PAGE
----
The Historical Society at its last meeting was donated a porcelain doll that was a gift to a child in Winchester around 1896. The doll was bought by Lou Peyregne for her sister Alice. The doll was manufactured in Germany and Alice made the clothing for the doll. Although fragile with age the silk dress shows the work of the era. The doll was passed onto the daughter of Madaline Garbani when Alice died since she was a doll collector. The doll was donated by Diane Southworth. Diane also donated some pictures of her family and of the harvesting rigs as they worked in the Domenigoni Valley. We also received some old school text books from her.
Other items were also donated to us by members including a death card for Tilla Patterson Hudson. These and many other items will someday be displayed in your "Patterson House " Museum.
If you have any memorabilia of the areas past you would love to share or donate please contact the historical society.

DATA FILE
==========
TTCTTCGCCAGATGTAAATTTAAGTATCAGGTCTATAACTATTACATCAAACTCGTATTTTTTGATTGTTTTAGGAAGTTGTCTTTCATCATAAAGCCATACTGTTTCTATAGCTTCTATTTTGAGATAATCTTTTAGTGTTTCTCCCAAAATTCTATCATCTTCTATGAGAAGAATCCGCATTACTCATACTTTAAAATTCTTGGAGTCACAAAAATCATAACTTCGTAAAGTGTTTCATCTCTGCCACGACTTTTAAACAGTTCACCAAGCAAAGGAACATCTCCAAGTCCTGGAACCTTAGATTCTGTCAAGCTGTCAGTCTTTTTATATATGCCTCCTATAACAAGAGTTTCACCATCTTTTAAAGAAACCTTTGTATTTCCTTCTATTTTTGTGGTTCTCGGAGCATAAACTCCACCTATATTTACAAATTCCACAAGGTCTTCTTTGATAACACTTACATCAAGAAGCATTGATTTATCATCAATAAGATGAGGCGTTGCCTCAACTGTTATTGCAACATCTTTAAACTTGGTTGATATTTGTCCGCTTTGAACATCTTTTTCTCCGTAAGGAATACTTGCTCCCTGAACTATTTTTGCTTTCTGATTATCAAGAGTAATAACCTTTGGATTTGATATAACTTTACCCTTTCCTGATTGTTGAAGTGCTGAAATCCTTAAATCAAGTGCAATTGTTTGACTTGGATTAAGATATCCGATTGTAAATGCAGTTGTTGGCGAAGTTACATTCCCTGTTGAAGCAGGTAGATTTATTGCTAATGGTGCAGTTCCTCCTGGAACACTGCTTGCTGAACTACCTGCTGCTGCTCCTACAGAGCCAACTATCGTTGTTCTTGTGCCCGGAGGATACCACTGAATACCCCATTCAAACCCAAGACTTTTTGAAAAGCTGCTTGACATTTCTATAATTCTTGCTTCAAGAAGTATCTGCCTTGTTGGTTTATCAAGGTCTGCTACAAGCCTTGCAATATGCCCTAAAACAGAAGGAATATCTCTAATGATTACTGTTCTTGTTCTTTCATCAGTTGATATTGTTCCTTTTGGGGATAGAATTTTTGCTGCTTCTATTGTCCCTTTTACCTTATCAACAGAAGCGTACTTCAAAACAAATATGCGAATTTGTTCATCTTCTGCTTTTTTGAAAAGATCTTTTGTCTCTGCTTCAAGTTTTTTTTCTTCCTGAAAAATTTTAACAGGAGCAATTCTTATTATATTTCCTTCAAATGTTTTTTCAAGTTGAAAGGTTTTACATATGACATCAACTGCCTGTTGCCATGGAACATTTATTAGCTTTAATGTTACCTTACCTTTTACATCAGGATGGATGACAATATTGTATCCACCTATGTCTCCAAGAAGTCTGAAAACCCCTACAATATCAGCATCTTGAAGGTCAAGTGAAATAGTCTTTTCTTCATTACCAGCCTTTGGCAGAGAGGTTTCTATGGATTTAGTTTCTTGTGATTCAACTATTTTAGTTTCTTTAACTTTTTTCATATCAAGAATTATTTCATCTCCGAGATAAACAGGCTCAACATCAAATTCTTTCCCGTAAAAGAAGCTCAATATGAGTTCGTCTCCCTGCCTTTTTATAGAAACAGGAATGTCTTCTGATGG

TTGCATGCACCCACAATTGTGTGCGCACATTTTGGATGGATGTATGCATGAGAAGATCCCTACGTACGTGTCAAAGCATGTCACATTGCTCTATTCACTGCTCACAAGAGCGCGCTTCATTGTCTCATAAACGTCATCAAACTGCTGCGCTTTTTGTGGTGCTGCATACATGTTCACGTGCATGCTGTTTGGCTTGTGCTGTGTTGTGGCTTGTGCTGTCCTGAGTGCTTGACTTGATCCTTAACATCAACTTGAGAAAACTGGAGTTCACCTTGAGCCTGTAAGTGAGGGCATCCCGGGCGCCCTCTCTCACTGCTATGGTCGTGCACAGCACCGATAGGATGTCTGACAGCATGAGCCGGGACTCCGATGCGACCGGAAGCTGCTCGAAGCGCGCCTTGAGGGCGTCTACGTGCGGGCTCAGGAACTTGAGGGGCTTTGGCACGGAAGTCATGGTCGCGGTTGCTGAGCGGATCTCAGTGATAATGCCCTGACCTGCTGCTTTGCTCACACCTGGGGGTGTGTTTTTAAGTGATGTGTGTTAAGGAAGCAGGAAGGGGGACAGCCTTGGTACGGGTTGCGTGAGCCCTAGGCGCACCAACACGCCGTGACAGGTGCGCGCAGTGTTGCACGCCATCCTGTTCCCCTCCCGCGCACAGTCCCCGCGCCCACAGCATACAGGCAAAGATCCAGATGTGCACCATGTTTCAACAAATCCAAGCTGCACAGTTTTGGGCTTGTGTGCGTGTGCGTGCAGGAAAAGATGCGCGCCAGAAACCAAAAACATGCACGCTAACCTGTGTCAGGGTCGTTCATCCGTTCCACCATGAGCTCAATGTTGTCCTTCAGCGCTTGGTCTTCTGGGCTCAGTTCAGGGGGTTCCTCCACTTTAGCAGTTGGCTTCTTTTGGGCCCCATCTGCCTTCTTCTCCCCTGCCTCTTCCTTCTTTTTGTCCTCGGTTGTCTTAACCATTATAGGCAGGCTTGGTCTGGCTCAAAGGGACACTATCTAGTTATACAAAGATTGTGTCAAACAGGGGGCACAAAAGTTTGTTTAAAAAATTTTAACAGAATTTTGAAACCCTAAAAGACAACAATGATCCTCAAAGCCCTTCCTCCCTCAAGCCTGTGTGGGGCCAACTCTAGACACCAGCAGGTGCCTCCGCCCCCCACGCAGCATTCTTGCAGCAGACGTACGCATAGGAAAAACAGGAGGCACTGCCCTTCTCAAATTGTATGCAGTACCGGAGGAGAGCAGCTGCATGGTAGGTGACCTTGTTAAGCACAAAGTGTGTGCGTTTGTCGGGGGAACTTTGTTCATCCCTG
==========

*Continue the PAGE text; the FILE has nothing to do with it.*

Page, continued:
Windows & Doors Update
Another window was purchased this month as the Patterson family relatives reached there first goal of $300. They have contributed as a family group and now are working towards the goal of purchasing the front door. This is one way to purchase a bit of history. Anyone person or organization may purchase one for $300 or you may contribute any sum towards a "community window."
Who We Are
The Ploughshare & Pruning Hook is published each month by the Winchester Historical Society of Pleasant Valley. The sole purpose is the let the community and others interested in preserving our history a glimpse into our past, present, and future history. We can be reached by mail at P.O. Box 69, Winchester, California 92596-0069 or by phone at (909) 926-4039. Donations to help support this newsletter and other activities are tax deductible as a gift to charity. We also accept gift writings about our local history and will publish them as space permits. Guest speakers and displays are available upon request. E-mail the society at firstname.lastname@example.org.
Francis Honberger Remembered
Old time residents were saddened to hear of the passing of Francis Honberger this past month at the age of 85. Born to a pioneer Winchester family who migrated here from South Dakota he had lived in the Sun City area the past 48 years. Mr Honberger owned many businesses in the are and was a founding member of the Perris Volunteer Fire Department in 1931. Our condolences to his family and many friends.